A week ago I sat down after work in a Pioneer Square pub with five young men to discuss the Transportation Element and Transportation Appendix of the Draft Environmental Impact Statement for Seattle 2035, Seattle’s Comprehensive Plan for growth over the next 20 years.
These are smart, responsible young men, who were drawn to an off-hours analysis session in part because they are policy wonks, and in part because they feel a deep sense of civic responsibility. Several of them have young children. And these young men are staring down the road at their future, a future they feel responsible for, in a region and a planet that will be vastly different than the place we inhabit today.
I’m setting the context because the realities of the future guided our discussion. We want our city to contribute to a livable planet. We want a city where living without a car is an easy, affordable, and realistic choice.
We came up with four recommendations:
- Use a multi-modal, person-trip level of service standard rather than a vehicle level of service.
- Count trips, not just commute trips to work.
- Make sure Seattle 2035 is in alignment with existing Seattle plans.
- Build transportation models that push the envelope rather than following business as usual.
Multimodal Level of Service
Rather than measure and base our transportation network on roadway capacity for vehicle-only level of service, measure the through-put of people – walking, riding buses and trains, in delivery vehicles, riding bikes, driving cars. The metrics we set for “person-trips” will help us fund and build the complete networks we want in the future. Nearby Bellingham and Bellevue have great models for us to study.
We’re changing how we work and we often work from home. Our trip to work represents only a fraction of where we travel. We go to schools, parks, bars, and out to visit friends. The Puget Sound Regional Council collected fine-grained analysis of different trips we make during the day. Let’s make sure our 20-year transportation planning models reflect the variety of places and ways we travel as well.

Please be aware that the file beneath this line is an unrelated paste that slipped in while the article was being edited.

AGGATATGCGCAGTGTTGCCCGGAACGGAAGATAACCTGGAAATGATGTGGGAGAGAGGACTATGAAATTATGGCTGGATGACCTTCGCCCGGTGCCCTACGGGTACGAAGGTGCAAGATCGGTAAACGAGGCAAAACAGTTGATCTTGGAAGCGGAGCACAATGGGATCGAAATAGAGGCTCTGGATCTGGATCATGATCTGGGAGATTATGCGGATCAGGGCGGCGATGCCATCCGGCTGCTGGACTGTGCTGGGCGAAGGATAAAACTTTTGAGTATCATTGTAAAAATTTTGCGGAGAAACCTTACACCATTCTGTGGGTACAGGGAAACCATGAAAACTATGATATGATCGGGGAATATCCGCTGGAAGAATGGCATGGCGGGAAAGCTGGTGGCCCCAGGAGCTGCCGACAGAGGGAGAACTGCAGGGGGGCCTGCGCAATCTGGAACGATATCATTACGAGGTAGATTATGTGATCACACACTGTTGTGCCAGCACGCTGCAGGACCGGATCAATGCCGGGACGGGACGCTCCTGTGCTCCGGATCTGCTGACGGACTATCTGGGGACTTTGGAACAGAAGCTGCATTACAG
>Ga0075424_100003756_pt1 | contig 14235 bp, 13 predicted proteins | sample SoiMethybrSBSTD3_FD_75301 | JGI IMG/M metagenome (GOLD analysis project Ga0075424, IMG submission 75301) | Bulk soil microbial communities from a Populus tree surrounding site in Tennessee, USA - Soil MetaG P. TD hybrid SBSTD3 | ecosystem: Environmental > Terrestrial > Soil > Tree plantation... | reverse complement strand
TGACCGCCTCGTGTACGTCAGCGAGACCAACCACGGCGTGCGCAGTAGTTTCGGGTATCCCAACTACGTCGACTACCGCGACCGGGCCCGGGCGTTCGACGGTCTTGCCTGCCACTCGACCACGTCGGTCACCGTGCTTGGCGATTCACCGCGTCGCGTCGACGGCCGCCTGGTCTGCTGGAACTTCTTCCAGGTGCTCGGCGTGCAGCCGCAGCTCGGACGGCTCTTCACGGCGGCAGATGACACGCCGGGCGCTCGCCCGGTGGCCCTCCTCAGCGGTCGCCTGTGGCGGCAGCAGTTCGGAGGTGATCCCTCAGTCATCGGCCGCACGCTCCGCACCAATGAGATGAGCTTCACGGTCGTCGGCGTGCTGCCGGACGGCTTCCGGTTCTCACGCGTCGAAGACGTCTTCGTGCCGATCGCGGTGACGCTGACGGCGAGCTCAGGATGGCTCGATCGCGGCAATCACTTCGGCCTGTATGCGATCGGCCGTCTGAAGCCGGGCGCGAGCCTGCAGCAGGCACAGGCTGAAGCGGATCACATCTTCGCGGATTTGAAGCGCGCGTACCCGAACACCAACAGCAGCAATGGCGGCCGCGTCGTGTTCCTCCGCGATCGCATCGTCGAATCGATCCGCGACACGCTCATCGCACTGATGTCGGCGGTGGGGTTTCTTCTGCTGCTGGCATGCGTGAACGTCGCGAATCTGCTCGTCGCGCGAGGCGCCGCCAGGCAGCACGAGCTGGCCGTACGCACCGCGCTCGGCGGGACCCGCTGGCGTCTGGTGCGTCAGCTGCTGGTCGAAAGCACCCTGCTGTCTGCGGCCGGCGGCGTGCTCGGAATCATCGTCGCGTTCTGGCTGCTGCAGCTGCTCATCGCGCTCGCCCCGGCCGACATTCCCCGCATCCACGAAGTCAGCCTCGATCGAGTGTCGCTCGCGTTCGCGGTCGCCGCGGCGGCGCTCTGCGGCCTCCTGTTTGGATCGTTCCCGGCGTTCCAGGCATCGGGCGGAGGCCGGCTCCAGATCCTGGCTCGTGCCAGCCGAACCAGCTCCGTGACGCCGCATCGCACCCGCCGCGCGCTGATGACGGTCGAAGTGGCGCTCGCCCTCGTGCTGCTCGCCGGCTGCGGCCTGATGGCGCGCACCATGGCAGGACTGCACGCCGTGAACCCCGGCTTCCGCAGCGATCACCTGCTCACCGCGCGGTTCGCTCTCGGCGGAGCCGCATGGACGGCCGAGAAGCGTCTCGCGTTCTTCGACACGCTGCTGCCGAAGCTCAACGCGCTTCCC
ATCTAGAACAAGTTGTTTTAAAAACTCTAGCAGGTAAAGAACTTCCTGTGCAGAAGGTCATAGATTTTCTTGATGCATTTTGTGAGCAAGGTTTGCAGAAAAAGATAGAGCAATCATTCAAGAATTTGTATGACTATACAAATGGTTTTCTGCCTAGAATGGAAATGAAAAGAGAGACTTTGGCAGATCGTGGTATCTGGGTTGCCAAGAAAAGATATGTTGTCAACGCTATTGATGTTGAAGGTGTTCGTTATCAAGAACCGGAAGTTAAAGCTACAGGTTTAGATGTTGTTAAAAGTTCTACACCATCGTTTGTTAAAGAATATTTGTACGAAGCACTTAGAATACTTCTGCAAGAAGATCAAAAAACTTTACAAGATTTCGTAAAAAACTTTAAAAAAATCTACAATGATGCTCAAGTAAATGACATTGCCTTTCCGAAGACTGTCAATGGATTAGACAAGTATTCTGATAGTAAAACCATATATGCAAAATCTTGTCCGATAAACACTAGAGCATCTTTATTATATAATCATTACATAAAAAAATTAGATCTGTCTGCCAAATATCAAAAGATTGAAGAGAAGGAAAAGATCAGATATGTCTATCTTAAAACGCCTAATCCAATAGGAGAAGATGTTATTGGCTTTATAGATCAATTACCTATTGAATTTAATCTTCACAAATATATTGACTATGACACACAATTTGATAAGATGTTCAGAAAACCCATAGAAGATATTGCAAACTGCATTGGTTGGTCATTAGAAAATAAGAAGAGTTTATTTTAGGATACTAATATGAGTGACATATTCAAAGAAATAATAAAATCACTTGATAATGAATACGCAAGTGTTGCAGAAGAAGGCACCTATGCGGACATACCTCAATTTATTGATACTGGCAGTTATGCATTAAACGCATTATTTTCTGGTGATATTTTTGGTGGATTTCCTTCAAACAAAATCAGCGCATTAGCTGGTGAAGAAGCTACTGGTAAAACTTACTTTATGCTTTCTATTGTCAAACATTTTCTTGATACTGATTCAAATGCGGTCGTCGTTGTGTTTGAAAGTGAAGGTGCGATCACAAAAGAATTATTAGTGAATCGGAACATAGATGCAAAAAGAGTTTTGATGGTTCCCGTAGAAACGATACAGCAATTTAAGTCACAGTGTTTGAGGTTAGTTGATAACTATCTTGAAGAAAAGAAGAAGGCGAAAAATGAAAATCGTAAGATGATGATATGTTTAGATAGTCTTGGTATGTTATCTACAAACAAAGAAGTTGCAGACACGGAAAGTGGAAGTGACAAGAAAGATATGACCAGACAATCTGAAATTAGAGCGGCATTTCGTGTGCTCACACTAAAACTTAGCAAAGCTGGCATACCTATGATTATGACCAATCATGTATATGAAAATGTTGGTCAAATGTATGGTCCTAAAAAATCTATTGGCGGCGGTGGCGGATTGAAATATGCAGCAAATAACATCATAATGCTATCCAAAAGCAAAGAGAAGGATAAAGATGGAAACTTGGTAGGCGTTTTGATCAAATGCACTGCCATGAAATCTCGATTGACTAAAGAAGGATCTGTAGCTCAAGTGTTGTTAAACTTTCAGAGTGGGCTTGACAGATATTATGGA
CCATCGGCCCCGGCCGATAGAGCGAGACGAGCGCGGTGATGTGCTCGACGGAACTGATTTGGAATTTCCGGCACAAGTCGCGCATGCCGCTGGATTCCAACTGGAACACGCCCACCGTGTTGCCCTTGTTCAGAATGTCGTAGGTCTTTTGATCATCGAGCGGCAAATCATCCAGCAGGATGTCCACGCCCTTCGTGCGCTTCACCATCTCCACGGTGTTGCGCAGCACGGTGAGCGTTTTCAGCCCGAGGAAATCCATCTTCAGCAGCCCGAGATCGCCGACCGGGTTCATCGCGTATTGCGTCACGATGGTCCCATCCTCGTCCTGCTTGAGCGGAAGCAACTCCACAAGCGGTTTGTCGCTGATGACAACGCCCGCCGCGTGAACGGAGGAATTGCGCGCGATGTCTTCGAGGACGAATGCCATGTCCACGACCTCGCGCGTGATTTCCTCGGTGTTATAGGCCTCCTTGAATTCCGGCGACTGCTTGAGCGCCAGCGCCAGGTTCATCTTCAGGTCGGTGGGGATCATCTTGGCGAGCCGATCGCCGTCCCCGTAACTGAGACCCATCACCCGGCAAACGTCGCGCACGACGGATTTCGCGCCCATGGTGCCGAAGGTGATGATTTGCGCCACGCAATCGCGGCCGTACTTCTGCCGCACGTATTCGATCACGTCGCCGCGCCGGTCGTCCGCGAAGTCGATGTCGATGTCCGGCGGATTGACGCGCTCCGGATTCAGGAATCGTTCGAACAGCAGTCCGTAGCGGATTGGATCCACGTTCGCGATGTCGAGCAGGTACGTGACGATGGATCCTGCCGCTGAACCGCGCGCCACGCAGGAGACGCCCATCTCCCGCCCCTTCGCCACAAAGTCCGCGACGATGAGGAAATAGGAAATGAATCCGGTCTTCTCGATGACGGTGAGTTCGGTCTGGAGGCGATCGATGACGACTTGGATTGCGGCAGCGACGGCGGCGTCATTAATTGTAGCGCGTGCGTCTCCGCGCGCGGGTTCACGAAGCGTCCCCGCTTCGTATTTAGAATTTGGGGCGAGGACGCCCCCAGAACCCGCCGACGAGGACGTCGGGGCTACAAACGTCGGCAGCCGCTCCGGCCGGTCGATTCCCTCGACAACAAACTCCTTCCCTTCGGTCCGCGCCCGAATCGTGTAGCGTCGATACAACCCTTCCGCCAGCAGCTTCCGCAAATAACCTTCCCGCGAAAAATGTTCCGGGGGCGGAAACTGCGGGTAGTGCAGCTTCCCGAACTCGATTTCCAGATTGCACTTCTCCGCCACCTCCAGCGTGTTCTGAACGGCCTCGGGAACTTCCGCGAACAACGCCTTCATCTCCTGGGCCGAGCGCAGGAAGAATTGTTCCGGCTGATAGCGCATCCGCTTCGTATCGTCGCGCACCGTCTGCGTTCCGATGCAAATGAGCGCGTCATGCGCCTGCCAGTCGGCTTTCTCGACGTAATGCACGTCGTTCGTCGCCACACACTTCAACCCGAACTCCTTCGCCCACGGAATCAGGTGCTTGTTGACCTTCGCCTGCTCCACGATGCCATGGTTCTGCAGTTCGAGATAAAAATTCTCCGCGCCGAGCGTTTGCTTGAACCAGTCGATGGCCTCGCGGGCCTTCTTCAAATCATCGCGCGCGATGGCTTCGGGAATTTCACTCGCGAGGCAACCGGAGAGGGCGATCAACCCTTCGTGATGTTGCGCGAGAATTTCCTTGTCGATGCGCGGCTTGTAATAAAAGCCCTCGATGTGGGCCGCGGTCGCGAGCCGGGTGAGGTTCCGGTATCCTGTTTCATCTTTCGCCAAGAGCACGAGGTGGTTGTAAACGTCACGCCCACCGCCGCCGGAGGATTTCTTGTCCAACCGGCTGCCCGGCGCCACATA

Align with existing plans
We’re especially happy that the Climate Action Plan expects just 25% of us to drive to work alone by 2035 (could we do even better?) and expects transit boardings to increase by 37% by 2040. We’d like to see Seattle 2035 be clear about which plan alternatives greatly increase the possibility we’ll reach our goals for Vision Zero, the Climate Action Plan, transit, and active transportation modal plans. The current DEIS for the Comprehensive Plan assumes Seattle’s walk/bike/transit plans will fail by projecting mode shares that don’t change very much from existing conditions. This is flat-out wrong. According to our mode plans we will be walking, biking, and riding transit a whole lot more in 2035 — and our Comprehensive Plan needs to reflect this welcome reality.
Great models that push the envelope
What kinds of land use plans would inspire developers to be motivated to build properties that minimize auto trips? How can levels of service be used to fund multi-modal street improvements? What would a car-free downtown look like? What would happen if the city no longer subsidized free parking? We encourage the City to make one “visionary” alternative of Seattle 2035 that reflects new assumptions for the trips we make and that dramatically reduces our greenhouse gas emissions.
After a beer (and a soda for the gluten-free young man), and a long discussion, and a flurry of emails, we still feel a deep sense of responsibility to our future city, and a desire to support Seattle government as it plans for our common future. We look forward to living in a great city in 2035!
We’re down to the final 24 hours to comment on the Draft Environmental Impact Statement (DEIS) of the Seattle 2035 plan! Deadline is Thursday June 18. Make your comments in this form or send mail to email@example.com.